Looking for a Voice 

Marriage amendment spurs gay-rights activists to action

Editor's note: Due to editing errors, an earlier version of this story contained errors that have been corrected in the version below. A full correction will run in next week's print edition.

Although this fall's vote on gay marriage in Idaho has been seen as bait for conservative voters, it just might spawn a new movement on the other side.

Idaho's gay, lesbian, bisexual and transgendered population isn't exactly silent. But that community has not been a political force in Idaho. Part of this is the reality of life in a conservative state that is second only to Utah in its support for President Bush.

But with the proposed amendment on the ballot that would ban any marriage-like union that does not include one man marrying one woman, gay-rights groups are changing tactics. And as the nation turns its attention to states like Idaho that have ballot questions about same-sex marriage on the docket this year, some national gay-rights strategists are focusing their attention, and delivering their advice, to progressive activists in the Gem State.

Just last week, members of different women's and gay-rights groups registered a new political action committee with the Idaho Secretary of State's Office. Their new PAC, Idaho Votes No, is designed to aggregate opposition to the measure and is actively raising money to do so, said Wendy Morgan of the Idaho Women's Network, who is the chairwoman of the organization.

Morgan said Idaho's ballot initiatives have, of late, trended towards the more esoteric: tax levies, bonds, and the like. Not so with the gay marriage ban.

"This one is different," Morgan said. "This is people's lives we're talking about here."

Of course, Idaho already bans gay marriage per se, and has done so since 1996. But this year the Idaho Legislature decided to send to voters the question of whether or not such a ban should be written into the state's Constitution. Because activists fear the initiative would deeply restrict non-traditional couples of any sexual orientation from enjoying the rights of the average married couple, gay-rights advocates far and wide have chosen to get active.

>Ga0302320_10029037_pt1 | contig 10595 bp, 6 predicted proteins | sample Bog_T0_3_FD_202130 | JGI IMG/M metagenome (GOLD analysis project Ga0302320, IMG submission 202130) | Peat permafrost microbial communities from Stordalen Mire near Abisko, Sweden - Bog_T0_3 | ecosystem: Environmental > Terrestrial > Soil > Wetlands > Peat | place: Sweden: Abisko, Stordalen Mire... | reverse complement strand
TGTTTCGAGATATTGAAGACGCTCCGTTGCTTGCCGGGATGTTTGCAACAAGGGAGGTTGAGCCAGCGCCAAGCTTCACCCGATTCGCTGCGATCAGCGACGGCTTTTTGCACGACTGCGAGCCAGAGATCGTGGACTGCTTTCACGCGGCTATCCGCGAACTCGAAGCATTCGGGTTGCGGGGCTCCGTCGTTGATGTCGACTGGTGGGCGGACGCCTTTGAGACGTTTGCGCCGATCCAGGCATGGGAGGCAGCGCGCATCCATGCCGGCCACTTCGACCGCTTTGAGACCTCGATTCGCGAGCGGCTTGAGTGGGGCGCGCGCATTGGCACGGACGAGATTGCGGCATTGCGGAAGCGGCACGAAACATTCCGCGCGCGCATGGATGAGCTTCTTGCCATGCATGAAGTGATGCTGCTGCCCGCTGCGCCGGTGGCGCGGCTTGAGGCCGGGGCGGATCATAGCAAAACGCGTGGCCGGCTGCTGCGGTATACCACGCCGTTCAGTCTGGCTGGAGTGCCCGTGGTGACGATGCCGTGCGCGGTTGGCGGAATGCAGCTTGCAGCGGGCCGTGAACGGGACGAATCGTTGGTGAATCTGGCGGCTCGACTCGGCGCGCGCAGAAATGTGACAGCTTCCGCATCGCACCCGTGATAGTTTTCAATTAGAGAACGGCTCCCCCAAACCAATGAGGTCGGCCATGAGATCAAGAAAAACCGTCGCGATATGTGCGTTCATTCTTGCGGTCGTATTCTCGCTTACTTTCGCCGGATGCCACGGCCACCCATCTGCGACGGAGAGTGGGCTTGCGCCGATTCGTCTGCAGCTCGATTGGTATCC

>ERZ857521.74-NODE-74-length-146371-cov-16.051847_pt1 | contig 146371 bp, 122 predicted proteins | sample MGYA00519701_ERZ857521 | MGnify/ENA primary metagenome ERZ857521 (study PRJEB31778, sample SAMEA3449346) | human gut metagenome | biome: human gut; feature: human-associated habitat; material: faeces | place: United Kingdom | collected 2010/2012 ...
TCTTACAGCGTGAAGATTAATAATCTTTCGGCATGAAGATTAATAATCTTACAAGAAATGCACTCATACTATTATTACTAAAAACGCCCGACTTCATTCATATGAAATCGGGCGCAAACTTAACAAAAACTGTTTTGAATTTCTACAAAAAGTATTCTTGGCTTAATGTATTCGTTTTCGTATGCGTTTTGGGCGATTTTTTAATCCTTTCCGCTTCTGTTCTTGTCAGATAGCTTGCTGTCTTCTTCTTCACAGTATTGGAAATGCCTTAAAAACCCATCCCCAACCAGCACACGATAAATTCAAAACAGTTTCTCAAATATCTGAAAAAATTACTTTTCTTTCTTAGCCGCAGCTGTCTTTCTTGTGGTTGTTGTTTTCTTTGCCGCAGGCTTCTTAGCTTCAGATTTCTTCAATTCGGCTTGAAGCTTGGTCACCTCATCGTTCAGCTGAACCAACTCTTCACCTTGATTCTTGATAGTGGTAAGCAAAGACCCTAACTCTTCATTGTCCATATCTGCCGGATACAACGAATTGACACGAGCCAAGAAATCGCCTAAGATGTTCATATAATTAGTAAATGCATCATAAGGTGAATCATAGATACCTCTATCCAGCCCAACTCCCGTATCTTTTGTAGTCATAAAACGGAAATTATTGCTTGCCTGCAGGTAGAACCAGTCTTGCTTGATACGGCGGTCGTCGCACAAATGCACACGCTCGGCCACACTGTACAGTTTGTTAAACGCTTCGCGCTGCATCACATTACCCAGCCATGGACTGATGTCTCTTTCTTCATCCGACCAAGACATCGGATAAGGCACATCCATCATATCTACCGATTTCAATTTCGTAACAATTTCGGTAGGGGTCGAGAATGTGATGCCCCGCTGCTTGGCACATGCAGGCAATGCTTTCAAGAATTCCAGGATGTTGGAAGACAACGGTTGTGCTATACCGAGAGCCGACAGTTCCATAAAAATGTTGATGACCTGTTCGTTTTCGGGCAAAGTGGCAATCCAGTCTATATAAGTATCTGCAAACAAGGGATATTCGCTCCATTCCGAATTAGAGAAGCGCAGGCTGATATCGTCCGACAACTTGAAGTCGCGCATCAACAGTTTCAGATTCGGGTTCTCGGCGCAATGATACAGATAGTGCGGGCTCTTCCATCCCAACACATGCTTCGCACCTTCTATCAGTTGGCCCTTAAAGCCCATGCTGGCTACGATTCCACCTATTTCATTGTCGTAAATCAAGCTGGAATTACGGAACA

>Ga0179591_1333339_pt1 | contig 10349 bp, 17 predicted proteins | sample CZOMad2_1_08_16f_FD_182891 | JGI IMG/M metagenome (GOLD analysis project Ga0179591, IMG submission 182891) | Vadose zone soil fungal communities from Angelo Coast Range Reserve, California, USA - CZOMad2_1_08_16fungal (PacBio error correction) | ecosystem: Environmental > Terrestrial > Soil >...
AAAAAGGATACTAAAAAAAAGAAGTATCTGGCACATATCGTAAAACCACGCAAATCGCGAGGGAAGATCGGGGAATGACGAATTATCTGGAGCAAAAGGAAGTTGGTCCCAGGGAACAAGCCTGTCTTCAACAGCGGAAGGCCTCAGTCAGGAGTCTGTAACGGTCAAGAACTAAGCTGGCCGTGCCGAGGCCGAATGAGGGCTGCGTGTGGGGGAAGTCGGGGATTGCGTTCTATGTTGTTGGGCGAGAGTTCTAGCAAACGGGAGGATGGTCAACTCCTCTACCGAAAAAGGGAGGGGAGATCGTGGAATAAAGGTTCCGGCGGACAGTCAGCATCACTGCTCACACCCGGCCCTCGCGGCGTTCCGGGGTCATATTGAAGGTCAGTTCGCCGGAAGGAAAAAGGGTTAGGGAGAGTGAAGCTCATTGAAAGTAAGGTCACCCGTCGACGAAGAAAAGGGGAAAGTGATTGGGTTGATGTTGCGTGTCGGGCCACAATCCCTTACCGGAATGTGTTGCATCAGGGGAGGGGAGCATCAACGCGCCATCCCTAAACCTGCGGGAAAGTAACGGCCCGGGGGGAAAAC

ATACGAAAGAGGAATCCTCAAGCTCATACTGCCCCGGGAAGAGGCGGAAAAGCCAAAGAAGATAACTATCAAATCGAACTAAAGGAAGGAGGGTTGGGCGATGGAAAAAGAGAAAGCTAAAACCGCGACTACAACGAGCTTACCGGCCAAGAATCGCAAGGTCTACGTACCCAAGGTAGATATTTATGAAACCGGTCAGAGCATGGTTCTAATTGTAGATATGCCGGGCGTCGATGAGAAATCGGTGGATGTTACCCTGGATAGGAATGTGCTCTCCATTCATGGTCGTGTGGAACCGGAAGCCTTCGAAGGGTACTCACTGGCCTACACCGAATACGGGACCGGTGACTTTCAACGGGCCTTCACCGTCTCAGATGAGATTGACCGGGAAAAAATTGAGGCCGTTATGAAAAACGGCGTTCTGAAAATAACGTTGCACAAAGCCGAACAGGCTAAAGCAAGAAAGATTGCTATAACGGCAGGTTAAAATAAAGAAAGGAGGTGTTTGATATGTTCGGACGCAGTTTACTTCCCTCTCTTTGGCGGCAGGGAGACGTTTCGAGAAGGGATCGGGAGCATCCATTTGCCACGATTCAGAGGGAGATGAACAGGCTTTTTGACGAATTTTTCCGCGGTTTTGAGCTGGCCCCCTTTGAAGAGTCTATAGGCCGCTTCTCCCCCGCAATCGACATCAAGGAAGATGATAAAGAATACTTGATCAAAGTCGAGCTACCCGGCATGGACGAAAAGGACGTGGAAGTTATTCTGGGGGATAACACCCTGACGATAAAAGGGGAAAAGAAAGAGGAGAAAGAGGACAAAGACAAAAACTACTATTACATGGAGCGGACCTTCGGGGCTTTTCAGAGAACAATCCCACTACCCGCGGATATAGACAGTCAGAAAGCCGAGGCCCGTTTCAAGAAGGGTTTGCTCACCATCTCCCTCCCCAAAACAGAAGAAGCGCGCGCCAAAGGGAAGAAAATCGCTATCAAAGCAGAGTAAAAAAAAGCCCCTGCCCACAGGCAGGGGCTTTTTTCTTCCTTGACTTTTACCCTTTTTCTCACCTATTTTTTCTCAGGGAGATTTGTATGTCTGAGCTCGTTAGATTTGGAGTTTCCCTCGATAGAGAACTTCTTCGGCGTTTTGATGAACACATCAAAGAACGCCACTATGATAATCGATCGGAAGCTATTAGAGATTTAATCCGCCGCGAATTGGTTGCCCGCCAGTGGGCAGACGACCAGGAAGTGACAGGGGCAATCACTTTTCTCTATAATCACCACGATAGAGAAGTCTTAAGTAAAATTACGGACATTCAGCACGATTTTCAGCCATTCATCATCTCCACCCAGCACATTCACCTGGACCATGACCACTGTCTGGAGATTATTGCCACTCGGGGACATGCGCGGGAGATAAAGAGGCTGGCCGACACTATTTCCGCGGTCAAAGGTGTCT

The fund-raising against the amendment has already begun; last weekend the Idaho ACLU hosted an event in Ketchum featuring Michael Mitchell, a national strategist on gay-rights issues who cut his teeth organizing against an initiative in Utah similar to the one now on Idaho's ballot. Mitchell and company were successful in convincing parts of Utah's red-state population that such an amendment went too far. Now, he hopes to help Idaho's same-sex activists do the same.

What Mitchell is proposing might seem risky to risk-averse Idaho gay couples: to make their lives a part of the debate.

"It's important to remind people that there are gay and lesbian people in Idaho," said Mitchell, who was raised in Preston. "They have children. They are taxpayers. It's an opportunity to introduce ourselves to the rest of Idaho."

The strategy worked in Utah, Mitchell said.

"The more we introduced ourselves to people, the more we turned the tide," Mitchell said.

Morgan said that will be their tactic this summer and fall.

"This isn't something we asked for," Morgan said. "It's time for us to step out and be visible and say, 'We're a part of Idaho.'"

Just how they do so will be tricky, Morgan concedes. Finding allies in the traditional political parties won't be enough. Republicans are, at the moment, a house divided among staunch religious conservatives like State Rep. Bill Sali, who successfully garnered his party's nomination to run for Congress this fall, and more moderate members of the Legislature and beyond who might quietly disagree with his hard-line politics. Democrats don't necessarily offer safe harbor either; the state party's chairman, Richard Stallings, has explicitly advised his party's candidates not to talk about the marriage initiative in their campaigns, to avoid getting attached to one side of it or another. Not to mention the fact that Democrats are themselves a distinct minority in Idaho.

"If we were just building our support along party lines, we'd get screwed," Morgan said.

She said she can understand why Democrats are wary.

"I'm not going to say that they're wrong. This is a polarizing issue," Morgan said. "We hope to be a resource for all candidates who will be asked about it. And they will be asked."

The proponents of the ban are already in place. In the Idaho Legislature, in groups like the Idaho Values Alliance, and in the candidacy of Sali, religious conservatives have their networks of support up and running already. Brian Fischer, the director of the Idaho Values Alliance, has been running a steady stream of editorials in favor of the amendment, and Sali's campaign is expected to mobilize conservatives in much the same way that he did in the primary, when he beat so-called moderates from his own party by wide margins and with fundraising that far outpaced others.

The question now is just how well the fledgling political group Idaho Votes No, and others, will be able to mobilize opposition to the amendment. If they're successful, Mitchell said, they will mark a turning point in Idaho politics.

"These amendments are a fantastic opportunity for us to really build our political power," said Mitchell, who calls himself "an insane opportunist." "This is an opportunity for us to galvanize ourselves, and build coalitions."

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